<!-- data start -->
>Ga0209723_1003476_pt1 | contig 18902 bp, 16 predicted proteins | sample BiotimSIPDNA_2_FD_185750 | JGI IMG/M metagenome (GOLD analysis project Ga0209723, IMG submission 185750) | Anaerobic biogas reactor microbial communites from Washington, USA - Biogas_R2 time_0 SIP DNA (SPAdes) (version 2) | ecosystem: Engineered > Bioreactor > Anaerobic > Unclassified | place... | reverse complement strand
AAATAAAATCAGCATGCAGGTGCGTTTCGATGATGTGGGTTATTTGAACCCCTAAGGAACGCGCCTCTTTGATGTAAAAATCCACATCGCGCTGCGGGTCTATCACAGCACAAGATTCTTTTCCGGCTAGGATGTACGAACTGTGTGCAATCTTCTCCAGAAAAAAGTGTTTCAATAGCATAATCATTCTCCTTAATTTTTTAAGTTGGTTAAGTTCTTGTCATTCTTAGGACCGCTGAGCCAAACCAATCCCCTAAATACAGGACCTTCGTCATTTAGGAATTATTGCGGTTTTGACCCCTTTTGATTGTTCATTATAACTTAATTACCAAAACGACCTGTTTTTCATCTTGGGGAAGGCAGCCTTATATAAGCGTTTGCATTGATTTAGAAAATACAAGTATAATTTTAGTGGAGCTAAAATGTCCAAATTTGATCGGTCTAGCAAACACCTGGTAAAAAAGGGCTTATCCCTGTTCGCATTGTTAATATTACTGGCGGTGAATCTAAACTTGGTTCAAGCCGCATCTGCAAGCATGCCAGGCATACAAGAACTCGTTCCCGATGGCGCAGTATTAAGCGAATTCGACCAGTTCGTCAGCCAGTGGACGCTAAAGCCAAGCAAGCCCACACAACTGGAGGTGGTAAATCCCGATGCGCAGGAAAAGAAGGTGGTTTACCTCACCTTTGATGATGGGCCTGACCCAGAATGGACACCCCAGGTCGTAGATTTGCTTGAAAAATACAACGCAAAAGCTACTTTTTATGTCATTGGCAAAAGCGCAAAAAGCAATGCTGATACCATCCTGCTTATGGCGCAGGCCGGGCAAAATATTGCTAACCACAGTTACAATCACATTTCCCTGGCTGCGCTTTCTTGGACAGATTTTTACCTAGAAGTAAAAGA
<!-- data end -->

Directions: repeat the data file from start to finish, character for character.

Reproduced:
>Ga0209723_1003476_pt1 | contig 18902 bp, 16 predicted proteins | sample BiotimSIPDNA_2_FD_185750 | JGI IMG/M metagenome (GOLD analysis project Ga0209723, IMG submission 185750) | Anaerobic biogas reactor microbial communites from Washington, USA - Biogas_R2 time_0 SIP DNA (SPAdes) (version 2) | ecosystem: Engineered > Bioreactor > Anaerobic > Unclassified | place... | reverse complement strand
AAATAAAATCAGCATGCAGGTGCGTTTCGATGATGTGGGTTATTTGAACCCCTAAGGAACGCGCCTCTTTGATGTAAAAATCCACATCGCGCTGCGGGTCTATCACAGCACAAGATTCTTTTCCGGCTAGGATGTACGAACTGTGTGCAATCTTCTCCAGAAAAAAGTGTTTCAATAGCATAATCATTCTCCTTAATTTTTTAAGTTGGTTAAGTTCTTGTCATTCTTAGGACCGCTGAGCCAAACCAATCCCCTAAATACAGGACCTTCGTCATTTAGGAATTATTGCGGTTTTGACCCCTTTTGATTGTTCATTATAACTTAATTACCAAAACGACCTGTTTTTCATCTTGGGGAAGGCAGCCTTATATAAGCGTTTGCATTGATTTAGAAAATACAAGTATAATTTTAGTGGAGCTAAAATGTCCAAATTTGATCGGTCTAGCAAACACCTGGTAAAAAAGGGCTTATCCCTGTTCGCATTGTTAATATTACTGGCGGTGAATCTAAACTTGGTTCAAGCCGCATCTGCAAGCATGCCAGGCATACAAGAACTCGTTCCCGATGGCGCAGTATTAAGCGAATTCGACCAGTTCGTCAGCCAGTGGACGCTAAAGCCAAGCAAGCCCACACAACTGGAGGTGGTAAATCCCGATGCGCAGGAAAAGAAGGTGGTTTACCTCACCTTTGATGATGGGCCTGACCCAGAATGGACACCCCAGGTCGTAGATTTGCTTGAAAAATACAACGCAAAAGCTACTTTTTATGTCATTGGCAAAAGCGCAAAAAGCAATGCTGATACCATCCTGCTTATGGCGCAGGCCGGGCAAAATATTGCTAACCACAGTTACAATCACATTTCCCTGGCTGCGCTTTCTTGGACAGATTTTTACCTAGAAGTAAAAGA